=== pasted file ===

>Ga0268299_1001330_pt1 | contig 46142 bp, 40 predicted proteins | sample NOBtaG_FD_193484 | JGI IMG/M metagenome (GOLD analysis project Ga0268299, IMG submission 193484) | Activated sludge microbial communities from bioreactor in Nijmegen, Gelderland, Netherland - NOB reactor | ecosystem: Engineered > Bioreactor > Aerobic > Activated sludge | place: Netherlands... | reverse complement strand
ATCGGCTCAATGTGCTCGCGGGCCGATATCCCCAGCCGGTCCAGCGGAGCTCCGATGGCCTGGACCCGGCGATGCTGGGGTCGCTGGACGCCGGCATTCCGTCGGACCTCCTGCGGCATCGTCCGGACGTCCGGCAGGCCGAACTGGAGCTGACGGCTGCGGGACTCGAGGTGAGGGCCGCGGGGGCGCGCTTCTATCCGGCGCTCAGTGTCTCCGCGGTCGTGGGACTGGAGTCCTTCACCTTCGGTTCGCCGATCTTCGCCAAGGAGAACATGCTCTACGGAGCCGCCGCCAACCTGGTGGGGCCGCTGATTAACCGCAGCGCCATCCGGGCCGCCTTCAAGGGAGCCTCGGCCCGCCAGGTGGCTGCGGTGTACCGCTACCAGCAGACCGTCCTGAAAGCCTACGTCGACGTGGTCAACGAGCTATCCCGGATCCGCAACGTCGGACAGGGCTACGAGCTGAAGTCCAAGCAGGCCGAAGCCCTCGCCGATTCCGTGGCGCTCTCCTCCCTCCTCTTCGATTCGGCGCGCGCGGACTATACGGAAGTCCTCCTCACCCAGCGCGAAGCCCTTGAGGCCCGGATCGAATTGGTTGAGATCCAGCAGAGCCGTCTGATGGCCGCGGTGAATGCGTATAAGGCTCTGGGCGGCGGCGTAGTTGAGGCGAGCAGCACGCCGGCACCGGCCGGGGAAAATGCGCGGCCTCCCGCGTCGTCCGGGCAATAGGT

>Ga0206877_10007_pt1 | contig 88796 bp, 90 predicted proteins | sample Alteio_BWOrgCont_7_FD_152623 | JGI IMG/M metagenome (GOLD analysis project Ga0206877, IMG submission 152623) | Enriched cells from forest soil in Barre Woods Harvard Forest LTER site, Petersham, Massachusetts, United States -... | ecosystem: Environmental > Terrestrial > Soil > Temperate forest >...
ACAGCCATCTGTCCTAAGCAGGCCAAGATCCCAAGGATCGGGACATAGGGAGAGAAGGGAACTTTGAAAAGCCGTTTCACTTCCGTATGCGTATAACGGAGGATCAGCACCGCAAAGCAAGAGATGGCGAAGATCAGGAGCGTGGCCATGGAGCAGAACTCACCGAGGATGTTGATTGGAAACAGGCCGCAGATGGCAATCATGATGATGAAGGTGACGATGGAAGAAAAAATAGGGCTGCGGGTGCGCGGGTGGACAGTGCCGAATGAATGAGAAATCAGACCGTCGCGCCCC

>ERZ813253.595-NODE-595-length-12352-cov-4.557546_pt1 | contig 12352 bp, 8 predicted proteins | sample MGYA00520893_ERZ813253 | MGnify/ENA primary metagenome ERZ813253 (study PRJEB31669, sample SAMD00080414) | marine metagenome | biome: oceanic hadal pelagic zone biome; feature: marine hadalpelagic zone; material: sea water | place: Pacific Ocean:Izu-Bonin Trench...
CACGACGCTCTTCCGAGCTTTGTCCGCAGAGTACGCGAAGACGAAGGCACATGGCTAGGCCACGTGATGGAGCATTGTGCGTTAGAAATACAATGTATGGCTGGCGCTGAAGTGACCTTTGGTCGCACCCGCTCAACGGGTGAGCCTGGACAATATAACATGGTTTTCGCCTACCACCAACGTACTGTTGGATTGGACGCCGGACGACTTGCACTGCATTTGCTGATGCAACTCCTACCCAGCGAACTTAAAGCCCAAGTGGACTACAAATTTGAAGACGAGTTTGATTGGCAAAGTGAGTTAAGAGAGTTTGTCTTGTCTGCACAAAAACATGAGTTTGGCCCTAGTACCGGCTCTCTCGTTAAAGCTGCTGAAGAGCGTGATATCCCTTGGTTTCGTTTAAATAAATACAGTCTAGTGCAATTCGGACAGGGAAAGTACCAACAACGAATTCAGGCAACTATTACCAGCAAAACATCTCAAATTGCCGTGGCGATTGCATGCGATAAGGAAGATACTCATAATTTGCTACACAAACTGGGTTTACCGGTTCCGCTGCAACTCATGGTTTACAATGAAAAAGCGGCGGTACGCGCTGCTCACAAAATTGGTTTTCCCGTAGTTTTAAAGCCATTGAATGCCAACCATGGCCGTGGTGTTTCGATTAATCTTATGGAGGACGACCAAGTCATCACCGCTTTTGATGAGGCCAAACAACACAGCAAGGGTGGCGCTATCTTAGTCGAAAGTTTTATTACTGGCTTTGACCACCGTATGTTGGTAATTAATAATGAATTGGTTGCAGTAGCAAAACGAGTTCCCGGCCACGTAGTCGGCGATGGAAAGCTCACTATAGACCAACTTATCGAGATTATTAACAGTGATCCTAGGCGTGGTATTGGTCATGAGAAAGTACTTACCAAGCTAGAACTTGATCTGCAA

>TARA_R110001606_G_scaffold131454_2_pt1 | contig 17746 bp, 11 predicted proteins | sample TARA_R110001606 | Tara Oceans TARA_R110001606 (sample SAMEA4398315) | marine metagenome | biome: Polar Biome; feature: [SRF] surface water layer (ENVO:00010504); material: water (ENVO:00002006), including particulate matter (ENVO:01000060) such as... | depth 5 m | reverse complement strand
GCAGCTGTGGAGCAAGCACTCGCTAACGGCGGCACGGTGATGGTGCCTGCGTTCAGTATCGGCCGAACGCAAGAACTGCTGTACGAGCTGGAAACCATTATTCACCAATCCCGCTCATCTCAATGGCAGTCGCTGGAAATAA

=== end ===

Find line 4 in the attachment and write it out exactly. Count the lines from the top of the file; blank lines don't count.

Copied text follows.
ACAGCCATCTGTCCTAAGCAGGCCAAGATCCCAAGGATCGGGACATAGGGAGAGAAGGGAACTTTGAAAAGCCGTTTCACTTCCGTATGCGTATAACGGAGGATCAGCACCGCAAAGCAAGAGATGGCGAAGATCAGGAGCGTGGCCATGGAGCAGAACTCACCGAGGATGTTGATTGGAAACAGGCCGCAGATGGCAATCATGATGATGAAGGTGACGATGGAAGAAAAAATAGGGCTGCGGGTGCGCGGGTGGACAGTGCCGAATGAATGAGAAATCAGACCGTCGCGCCCC